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More info sought in phone threat vs. state Rep. Ives

State Rep. Jeanne Ives at a press conference to announce legislation in response to a Sun-Times investigation into the clout hiring of a convicted gang member in the Illinos Dept. of Corrections. | Rich Hein/Sun-Times
State Rep. Jeanne Ives at a press conference to announce legislation in response to a Sun-Times investigation into the clout hiring of a convicted gang member in the Illinos Dept. of Corrections. | Rich Hein/Sun-Times

DuPage County Judge Blanche Fawell Monday directed the state’s attorney’s office to provide more specific information in the case of a Chicago man accused of making threats against state Rep. Jeanne Ives (R-Wheaton).

“I don’t see why there’s any confusion,” Fawell said. “There’s virtually no factual dispute.”

Stephen Bona is charged with threatening Ives in a phone call to her office after a radio interview in which she made negative comments about same sex marriage, calling them “disordered relationships.”

In the recorded call, one that the defense doesn’t dispute, he left the message, “your Tea Party brethren, Sarah Palin, put up a map including the names, locations, and faces of Democratic candidates … we know where you live. There’s no longer an assault weapons ban.”

Bona also referred to Ives with expletives.

Bona’s attorney, Joanie Rae Wimmer, filed a motion to have the charges dropped on the grounds that Bona’s message was constitutionally protected speech, but in January Fawell dismissed the motion, saying that whether the speech was protected under the First Amendment or actually constituted a threat was for a jury to decide.

Monday’s court appearance saw Fawell grant Wimmer’s request for specific language to be included in the charge against his client. Bona is charged with threatening a public official, but the bill of particulars includes no specific public statements Ives made, and Wimmer wants the specific comments to be part of the official charge.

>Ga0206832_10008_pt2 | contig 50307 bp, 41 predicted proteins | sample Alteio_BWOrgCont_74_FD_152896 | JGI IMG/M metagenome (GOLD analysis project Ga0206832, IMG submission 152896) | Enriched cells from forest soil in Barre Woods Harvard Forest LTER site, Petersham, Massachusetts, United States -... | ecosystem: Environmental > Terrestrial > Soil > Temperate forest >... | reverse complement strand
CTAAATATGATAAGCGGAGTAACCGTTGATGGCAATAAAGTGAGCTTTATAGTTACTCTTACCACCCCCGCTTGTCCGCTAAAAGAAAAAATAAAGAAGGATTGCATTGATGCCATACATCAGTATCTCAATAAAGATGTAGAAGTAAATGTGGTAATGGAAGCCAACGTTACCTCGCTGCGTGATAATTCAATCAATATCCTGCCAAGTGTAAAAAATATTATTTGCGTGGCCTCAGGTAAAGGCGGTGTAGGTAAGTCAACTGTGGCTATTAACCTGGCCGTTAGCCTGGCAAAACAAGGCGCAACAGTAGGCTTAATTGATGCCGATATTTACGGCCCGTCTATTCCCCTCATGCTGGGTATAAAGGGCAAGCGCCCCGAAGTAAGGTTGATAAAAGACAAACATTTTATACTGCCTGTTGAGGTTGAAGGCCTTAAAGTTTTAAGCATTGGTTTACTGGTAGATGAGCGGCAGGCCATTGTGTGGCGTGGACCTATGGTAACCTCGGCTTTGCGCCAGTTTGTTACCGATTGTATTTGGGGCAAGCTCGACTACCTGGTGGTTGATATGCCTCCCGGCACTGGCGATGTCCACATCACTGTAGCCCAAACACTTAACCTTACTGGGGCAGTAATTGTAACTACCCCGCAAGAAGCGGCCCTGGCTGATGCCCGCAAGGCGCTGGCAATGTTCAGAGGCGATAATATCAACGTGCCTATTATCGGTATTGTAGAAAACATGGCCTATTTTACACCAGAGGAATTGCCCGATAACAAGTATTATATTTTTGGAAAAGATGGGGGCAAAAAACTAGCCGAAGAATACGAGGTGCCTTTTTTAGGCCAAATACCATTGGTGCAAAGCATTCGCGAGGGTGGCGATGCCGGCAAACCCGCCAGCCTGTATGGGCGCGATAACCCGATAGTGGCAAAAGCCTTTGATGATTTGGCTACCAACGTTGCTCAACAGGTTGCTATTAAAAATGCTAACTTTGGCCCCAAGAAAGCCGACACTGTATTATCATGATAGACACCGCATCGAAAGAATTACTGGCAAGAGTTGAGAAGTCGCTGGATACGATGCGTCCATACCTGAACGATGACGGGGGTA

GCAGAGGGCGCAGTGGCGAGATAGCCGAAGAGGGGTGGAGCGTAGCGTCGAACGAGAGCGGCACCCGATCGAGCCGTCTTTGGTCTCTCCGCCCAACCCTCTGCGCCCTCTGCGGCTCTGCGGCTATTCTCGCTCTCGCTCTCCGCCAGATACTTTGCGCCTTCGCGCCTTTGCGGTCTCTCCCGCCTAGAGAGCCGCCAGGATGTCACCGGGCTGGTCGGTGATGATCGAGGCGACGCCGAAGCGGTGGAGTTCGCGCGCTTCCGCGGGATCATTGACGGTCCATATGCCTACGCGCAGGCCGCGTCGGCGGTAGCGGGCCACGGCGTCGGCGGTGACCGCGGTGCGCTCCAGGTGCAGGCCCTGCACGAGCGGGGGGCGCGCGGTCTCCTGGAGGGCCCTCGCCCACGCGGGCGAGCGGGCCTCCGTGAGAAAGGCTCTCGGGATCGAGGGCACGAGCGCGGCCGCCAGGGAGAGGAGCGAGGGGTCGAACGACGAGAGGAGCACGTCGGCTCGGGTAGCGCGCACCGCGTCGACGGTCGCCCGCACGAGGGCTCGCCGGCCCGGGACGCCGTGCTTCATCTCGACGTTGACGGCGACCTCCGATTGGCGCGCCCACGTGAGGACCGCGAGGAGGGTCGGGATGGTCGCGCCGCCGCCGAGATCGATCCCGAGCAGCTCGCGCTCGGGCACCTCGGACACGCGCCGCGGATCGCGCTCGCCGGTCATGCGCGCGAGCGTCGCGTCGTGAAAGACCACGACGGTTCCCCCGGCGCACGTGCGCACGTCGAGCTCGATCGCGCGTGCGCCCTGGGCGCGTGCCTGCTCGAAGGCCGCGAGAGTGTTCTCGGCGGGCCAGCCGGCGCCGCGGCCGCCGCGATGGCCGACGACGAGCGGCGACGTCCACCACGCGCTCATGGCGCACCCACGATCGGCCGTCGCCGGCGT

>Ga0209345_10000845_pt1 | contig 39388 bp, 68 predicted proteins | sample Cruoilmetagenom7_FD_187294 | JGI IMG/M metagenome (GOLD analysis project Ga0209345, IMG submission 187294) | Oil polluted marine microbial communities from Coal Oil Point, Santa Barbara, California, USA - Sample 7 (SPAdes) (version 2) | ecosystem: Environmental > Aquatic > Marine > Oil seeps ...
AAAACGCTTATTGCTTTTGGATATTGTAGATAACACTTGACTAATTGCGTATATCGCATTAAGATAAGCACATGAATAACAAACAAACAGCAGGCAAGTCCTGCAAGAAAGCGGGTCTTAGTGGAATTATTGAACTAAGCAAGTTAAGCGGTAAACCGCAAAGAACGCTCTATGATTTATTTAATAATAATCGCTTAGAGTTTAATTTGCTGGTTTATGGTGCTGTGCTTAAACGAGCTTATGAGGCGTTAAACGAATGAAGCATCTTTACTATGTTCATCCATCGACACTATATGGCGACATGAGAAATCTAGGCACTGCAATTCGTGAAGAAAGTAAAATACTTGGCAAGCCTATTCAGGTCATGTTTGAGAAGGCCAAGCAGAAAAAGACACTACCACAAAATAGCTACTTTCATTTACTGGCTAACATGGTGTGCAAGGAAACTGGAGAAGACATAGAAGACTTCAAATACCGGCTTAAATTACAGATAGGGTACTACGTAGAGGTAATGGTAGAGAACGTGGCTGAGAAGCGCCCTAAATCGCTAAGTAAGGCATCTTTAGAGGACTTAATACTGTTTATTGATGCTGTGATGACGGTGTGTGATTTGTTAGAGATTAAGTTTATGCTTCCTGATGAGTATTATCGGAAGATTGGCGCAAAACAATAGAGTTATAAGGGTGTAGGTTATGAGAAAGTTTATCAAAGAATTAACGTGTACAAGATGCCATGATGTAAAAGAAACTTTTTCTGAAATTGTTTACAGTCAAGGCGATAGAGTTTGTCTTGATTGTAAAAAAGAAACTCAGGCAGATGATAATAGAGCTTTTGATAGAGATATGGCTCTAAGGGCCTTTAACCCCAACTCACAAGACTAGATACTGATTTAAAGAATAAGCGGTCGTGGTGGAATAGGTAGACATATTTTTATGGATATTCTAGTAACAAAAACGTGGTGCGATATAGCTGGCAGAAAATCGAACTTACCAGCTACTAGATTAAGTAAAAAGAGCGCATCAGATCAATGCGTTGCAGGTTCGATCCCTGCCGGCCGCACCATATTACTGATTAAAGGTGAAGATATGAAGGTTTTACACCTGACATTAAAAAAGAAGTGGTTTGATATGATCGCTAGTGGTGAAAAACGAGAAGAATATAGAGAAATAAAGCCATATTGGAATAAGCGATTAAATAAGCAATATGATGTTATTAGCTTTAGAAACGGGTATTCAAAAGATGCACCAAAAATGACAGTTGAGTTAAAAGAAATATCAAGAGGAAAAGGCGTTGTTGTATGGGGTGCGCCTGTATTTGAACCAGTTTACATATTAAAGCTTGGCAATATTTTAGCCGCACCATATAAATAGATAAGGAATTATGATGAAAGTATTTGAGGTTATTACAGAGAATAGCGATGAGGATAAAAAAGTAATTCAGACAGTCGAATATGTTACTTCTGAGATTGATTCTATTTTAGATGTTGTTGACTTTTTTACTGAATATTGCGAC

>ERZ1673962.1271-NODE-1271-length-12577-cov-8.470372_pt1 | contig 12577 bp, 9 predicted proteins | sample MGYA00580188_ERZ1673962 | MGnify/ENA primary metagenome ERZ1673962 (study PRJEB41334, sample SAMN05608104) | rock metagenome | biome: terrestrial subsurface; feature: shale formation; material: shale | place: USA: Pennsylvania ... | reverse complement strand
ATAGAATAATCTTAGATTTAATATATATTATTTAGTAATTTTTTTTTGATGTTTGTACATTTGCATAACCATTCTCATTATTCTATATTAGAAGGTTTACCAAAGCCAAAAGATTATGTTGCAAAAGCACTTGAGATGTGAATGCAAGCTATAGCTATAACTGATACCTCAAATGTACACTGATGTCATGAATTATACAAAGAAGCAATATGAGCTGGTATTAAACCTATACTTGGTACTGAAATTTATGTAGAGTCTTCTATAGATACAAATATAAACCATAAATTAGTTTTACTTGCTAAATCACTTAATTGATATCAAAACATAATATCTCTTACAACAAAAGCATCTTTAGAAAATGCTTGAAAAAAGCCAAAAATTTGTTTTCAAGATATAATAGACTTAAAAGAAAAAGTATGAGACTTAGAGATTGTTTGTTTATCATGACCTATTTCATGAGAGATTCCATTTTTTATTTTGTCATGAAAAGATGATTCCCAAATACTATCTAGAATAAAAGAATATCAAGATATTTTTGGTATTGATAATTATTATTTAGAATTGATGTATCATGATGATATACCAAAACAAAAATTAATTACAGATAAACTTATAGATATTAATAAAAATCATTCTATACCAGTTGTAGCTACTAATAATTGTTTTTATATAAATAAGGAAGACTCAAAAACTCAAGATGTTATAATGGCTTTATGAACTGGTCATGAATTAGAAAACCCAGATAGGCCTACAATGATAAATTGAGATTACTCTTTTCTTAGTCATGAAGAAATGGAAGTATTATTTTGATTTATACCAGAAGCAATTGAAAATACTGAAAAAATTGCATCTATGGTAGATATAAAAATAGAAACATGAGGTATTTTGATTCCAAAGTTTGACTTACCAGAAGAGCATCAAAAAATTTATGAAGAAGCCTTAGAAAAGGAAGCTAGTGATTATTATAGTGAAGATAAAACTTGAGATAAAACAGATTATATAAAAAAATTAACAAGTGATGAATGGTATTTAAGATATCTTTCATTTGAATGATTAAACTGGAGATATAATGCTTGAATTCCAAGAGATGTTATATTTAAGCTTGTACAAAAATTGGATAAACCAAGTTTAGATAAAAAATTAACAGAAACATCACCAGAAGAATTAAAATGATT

“My view is that the state has to prove the reason or the motive that the threat was made,” Wimmer argued. “We’re entitled to know what he was guilty of.”

Assistant State’s Attorney Jim Scaliatine argued that the threat to a public servant was enough for an indictment and was unwilling to commit to a specific statement.

Fawell asked the State’s Attorney Office to come up with a new bill of particulars listing the precise public comments to which Bona was responding.

Fawell seemed frustrated at the inability of the two sides to come to an agreement on an issue that, to her, seemed self-evident.

“It’s (the verdict) not going to hang on factual issues,” she said.

Contacted for comment, Ives would only say that she was aware of Fawell’s ruling and that she had faith in the State’s Attorney’s Office.

“It’s in the hands of the state’s attorney, who I trust to do the right thing in the interest of the people,” she said.

Bona’s next court date is April 23.

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